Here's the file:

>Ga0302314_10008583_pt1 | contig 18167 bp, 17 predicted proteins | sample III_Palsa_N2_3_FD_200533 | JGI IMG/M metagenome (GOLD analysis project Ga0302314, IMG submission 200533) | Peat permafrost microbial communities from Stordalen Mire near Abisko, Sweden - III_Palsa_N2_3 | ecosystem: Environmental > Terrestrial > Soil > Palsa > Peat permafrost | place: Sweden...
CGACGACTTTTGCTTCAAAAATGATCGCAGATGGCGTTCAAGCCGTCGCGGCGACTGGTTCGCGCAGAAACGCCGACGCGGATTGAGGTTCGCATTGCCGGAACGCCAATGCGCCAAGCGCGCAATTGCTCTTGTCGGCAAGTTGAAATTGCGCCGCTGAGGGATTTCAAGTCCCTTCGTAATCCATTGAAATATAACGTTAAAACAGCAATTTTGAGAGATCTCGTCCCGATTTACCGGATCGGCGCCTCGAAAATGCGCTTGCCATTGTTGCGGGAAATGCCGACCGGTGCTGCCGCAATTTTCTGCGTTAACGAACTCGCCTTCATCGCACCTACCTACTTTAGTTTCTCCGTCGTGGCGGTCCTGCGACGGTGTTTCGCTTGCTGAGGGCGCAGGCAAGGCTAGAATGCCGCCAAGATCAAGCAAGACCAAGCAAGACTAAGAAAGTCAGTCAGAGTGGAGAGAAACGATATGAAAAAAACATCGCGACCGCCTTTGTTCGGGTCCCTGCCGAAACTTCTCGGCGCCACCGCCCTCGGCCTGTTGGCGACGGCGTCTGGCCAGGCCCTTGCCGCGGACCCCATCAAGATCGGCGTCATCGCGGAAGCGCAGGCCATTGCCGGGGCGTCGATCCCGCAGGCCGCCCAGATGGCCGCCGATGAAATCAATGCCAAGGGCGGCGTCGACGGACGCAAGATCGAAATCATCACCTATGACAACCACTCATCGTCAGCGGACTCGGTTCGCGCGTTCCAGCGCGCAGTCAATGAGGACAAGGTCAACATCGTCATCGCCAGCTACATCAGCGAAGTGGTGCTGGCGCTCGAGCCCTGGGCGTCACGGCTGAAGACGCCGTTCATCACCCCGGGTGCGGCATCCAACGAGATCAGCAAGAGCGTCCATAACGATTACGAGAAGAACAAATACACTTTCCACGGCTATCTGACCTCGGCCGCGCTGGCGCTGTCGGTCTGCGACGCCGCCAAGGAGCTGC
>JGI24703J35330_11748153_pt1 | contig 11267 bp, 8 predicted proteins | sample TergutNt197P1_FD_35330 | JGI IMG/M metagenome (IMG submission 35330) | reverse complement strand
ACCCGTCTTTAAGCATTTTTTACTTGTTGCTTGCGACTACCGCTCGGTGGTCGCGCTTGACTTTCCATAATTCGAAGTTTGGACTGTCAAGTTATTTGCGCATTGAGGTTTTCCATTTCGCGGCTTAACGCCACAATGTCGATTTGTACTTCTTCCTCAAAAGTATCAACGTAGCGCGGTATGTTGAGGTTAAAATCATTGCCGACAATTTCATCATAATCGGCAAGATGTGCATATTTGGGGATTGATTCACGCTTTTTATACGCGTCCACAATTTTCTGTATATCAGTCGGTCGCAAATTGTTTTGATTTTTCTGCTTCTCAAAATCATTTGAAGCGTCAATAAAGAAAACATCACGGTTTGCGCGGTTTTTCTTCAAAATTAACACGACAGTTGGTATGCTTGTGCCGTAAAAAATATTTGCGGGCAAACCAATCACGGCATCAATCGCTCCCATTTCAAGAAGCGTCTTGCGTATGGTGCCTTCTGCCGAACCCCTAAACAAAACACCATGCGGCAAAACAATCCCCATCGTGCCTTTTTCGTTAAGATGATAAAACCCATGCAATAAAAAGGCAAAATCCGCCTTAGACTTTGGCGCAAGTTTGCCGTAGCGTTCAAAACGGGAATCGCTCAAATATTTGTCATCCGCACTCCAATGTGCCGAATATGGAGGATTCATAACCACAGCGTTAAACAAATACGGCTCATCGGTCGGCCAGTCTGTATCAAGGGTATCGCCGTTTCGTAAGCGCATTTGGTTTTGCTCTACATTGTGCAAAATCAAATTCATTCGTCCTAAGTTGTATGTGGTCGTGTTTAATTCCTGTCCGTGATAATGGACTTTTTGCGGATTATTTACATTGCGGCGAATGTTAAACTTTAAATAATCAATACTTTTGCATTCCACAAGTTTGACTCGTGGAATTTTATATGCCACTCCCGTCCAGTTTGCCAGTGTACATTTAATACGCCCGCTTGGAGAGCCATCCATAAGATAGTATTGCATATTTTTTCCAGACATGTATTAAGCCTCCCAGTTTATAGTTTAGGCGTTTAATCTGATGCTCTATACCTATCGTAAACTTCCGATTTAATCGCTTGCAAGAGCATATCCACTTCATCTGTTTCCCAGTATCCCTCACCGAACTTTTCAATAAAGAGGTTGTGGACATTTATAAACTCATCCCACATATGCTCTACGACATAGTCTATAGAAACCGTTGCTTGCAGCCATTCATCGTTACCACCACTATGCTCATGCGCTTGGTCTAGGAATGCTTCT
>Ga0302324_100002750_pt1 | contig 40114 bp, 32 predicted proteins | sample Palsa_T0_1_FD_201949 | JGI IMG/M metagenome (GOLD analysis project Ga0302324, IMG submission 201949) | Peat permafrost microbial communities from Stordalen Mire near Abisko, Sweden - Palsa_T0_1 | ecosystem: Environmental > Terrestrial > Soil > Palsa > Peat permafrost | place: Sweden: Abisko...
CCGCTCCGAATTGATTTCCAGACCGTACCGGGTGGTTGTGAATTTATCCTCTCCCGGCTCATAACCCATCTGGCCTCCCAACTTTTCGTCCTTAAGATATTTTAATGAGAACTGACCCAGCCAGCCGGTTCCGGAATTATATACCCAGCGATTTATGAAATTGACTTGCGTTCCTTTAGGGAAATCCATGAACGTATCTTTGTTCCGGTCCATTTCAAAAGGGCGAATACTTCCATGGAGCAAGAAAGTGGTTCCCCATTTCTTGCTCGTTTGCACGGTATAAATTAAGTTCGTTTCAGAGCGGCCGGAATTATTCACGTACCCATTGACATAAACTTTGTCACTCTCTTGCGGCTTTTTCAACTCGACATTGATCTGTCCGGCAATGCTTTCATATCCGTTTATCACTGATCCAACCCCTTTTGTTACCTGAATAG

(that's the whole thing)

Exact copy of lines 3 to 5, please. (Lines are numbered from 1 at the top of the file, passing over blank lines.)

>JGI24703J35330_11748153_pt1 | contig 11267 bp, 8 predicted proteins | sample TergutNt197P1_FD_35330 | JGI IMG/M metagenome (IMG submission 35330) | reverse complement strand
ACCCGTCTTTAAGCATTTTTTACTTGTTGCTTGCGACTACCGCTCGGTGGTCGCGCTTGACTTTCCATAATTCGAAGTTTGGACTGTCAAGTTATTTGCGCATTGAGGTTTTCCATTTCGCGGCTTAACGCCACAATGTCGATTTGTACTTCTTCCTCAAAAGTATCAACGTAGCGCGGTATGTTGAGGTTAAAATCATTGCCGACAATTTCATCATAATCGGCAAGATGTGCATATTTGGGGATTGATTCACGCTTTTTATACGCGTCCACAATTTTCTGTATATCAGTCGGTCGCAAATTGTTTTGATTTTTCTGCTTCTCAAAATCATTTGAAGCGTCAATAAAGAAAACATCACGGTTTGCGCGGTTTTTCTTCAAAATTAACACGACAGTTGGTATGCTTGTGCCGTAAAAAATATTTGCGGGCAAACCAATCACGGCATCAATCGCTCCCATTTCAAGAAGCGTCTTGCGTATGGTGCCTTCTGCCGAACCCCTAAACAAAACACCATGCGGCAAAACAATCCCCATCGTGCCTTTTTCGTTAAGATGATAAAACCCATGCAATAAAAAGGCAAAATCCGCCTTAGACTTTGGCGCAAGTTTGCCGTAGCGTTCAAAACGGGAATCGCTCAAATATTTGTCATCCGCACTCCAATGTGCCGAATATGGAGGATTCATAACCACAGCGTTAAACAAATACGGCTCATCGGTCGGCCAGTCTGTATCAAGGGTATCGCCGTTTCGTAAGCGCATTTGGTTTTGCTCTACATTGTGCAAAATCAAATTCATTCGTCCTAAGTTGTATGTGGTCGTGTTTAATTCCTGTCCGTGATAATGGACTTTTTGCGGATTATTTACATTGCGGCGAATGTTAAACTTTAAATAATCAATACTTTTGCATTCCACAAGTTTGACTCGTGGAATTTTATATGCCACTCCCGTCCAGTTTGCCAGTGTACATTTAATACGCCCGCTTGGAGAGCCATCCATAAGATAGTATTGCATATTTTTTCCAGACATGTATTAAGCCTCCCAGTTTATAGTTTAGGCGTTTAATCTGATGCTCTATACCTATCGTAAACTTCCGATTTAATCGCTTGCAAGAGCATATCCACTTCATCTGTTTCCCAGTATCCCTCACCGAACTTTTCAATAAAGAGGTTGTGGACATTTATAAACTCATCCCACATATGCTCTACGACATAGTCTATAGAAACCGTTGCTTGCAGCCATTCATCGTTACCACCACTATGCTCATGCGCTTGGTCTAGGAATGCTTCT
>Ga0302324_100002750_pt1 | contig 40114 bp, 32 predicted proteins | sample Palsa_T0_1_FD_201949 | JGI IMG/M metagenome (GOLD analysis project Ga0302324, IMG submission 201949) | Peat permafrost microbial communities from Stordalen Mire near Abisko, Sweden - Palsa_T0_1 | ecosystem: Environmental > Terrestrial > Soil > Palsa > Peat permafrost | place: Sweden: Abisko...